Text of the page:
Tuesdays are for the Old Testament
Luther, Martin, edited by Jaroslav Pelikan, Hilton C. Oswald, translated by Herbert J.A. Bowman) Luther’s Works, Vol. 16, Lectures on Isaiah Chapters 1-39. St. Louis: Concordia, 1969. Logos Electronic Edition.
“Isaiah Chapter 36” pp. 307-313.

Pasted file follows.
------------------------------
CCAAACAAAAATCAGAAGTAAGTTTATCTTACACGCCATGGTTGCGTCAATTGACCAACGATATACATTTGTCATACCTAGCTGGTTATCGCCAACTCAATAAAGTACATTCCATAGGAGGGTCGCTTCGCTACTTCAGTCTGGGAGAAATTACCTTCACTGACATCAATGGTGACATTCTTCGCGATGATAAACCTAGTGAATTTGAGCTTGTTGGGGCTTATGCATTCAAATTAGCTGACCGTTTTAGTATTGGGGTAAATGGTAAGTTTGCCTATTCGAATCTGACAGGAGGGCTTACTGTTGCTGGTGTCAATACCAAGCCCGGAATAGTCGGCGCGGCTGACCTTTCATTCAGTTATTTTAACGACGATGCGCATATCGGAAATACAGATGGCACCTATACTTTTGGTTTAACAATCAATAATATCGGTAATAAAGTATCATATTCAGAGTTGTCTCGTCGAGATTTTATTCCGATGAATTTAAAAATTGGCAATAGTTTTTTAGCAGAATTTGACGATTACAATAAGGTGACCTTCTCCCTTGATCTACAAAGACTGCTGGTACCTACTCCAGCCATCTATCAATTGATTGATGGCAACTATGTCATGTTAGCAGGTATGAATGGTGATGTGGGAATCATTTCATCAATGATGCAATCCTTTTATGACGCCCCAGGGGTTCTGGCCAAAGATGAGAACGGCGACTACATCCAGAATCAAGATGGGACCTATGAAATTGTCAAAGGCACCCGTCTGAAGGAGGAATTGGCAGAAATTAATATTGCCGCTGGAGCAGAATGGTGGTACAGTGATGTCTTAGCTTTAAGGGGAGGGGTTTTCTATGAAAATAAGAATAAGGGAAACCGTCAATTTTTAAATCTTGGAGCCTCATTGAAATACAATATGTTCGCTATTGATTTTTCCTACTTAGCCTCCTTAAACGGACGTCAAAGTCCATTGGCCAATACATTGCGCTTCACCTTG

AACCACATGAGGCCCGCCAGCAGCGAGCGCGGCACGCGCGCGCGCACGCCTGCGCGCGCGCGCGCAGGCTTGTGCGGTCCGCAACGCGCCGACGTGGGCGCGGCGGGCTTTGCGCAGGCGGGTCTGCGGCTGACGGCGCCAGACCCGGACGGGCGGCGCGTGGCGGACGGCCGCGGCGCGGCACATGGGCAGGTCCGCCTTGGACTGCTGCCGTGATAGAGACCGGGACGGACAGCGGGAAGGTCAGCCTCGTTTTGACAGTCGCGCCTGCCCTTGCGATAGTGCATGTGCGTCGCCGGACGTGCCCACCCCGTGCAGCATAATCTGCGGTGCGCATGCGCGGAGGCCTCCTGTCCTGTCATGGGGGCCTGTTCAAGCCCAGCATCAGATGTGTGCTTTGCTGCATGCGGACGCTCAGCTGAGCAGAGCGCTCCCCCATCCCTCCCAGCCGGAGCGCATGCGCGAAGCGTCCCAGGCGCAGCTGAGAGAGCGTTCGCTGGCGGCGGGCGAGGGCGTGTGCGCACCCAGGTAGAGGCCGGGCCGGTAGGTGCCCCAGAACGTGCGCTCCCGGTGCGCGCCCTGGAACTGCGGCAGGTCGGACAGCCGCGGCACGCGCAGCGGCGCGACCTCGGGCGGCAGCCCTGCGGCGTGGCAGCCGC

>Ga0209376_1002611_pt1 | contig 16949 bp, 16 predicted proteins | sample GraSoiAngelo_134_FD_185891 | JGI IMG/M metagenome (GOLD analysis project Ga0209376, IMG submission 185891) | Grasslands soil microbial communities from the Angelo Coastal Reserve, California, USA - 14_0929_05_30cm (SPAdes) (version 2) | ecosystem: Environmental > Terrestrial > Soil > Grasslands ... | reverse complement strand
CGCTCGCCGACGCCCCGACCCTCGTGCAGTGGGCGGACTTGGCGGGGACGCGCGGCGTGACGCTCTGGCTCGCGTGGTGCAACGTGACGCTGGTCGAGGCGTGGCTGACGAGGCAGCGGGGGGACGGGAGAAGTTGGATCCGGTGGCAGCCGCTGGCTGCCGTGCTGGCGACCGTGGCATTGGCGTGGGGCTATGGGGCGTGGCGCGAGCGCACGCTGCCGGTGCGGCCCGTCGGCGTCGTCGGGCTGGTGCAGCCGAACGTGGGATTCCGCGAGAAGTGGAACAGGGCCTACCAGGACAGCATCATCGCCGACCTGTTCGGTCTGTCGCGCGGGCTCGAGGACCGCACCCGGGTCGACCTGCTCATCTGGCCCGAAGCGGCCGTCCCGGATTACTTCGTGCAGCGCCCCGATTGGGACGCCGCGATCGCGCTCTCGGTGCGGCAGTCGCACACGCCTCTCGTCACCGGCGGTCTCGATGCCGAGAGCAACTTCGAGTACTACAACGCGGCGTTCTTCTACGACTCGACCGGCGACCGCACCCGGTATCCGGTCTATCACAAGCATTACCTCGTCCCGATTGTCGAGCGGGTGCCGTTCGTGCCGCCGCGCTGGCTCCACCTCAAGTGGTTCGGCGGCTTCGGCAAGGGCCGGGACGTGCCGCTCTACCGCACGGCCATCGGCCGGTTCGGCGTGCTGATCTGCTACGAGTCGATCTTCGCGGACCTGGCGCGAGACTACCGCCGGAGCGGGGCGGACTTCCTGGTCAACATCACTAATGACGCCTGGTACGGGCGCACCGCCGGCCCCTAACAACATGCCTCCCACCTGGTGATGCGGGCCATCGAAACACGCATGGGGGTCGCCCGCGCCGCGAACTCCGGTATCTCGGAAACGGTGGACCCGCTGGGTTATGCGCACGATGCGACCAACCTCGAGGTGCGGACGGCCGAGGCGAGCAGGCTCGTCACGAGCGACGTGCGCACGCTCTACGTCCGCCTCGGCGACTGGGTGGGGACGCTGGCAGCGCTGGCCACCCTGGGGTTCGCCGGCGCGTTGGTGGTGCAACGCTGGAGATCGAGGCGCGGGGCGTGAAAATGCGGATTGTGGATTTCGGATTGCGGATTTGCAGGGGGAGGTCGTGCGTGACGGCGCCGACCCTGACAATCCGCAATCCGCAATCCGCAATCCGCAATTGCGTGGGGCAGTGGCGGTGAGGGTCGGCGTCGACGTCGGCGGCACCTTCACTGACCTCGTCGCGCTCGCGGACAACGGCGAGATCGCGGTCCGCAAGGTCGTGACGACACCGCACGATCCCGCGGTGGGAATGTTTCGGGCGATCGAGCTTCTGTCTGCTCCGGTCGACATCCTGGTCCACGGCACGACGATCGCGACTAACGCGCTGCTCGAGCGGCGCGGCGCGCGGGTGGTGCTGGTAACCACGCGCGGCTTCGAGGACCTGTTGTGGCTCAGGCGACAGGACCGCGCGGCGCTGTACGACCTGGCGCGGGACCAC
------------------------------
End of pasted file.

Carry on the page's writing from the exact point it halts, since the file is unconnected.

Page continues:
Luther considers Isaiah 36-39 to be very straightforward. He does identify the importance of faith in God throughout. In Isaiah 36 when Hezekiah is under pressure from the Assyrians he first wants to resist. Luther compares the Assyrians here to Satan, who tempts us to action rather than trust in God (LW 16, 307). The cities around Jerusalem have been taken by the Assyrians. They approach Jerusalem with their threats. These threats, like Satan’s, indicate that they are the people chosen by God to overcome God’s people. Luther sees this as a very forceful argument (LW 16, 308). By verse six it is clear that reliance on human powers is destined to fail. Yet Satan, in the guise of the Assyrians, calls people to trust his power. He throws accusations against the human rulers and their trust in God (LW 16, 309). He even claims that God is the one who has sent him. Luther applies all these statements to the New Testament temptations lodged against Jesus, in the wilderness and as he approached the cross (LW 16, 310). In verse 11 Eliakim asks the Assyrians to speak in Aramaic, not in Hebrew. He doesn’t want the people to hear the accusations in a language they understand. Luther observes that Satan’s attacks are persistent. By his constant haranguing we eventually can end up believing the lies he tells (LW 16, 311). By the end of the chapter there is another demand from Assyria to capitulate. Assyria is the great and powerful kingdom to which everyone should eventually bow (LW 16, 312). Hezekiah and Eliakim respond that they will look for the true and living God to deliver them. In the end of the chapter they will not answer Assyria any more. Luther observes that many of the attacks the Church endures are best left unanswered (LW 16, 313).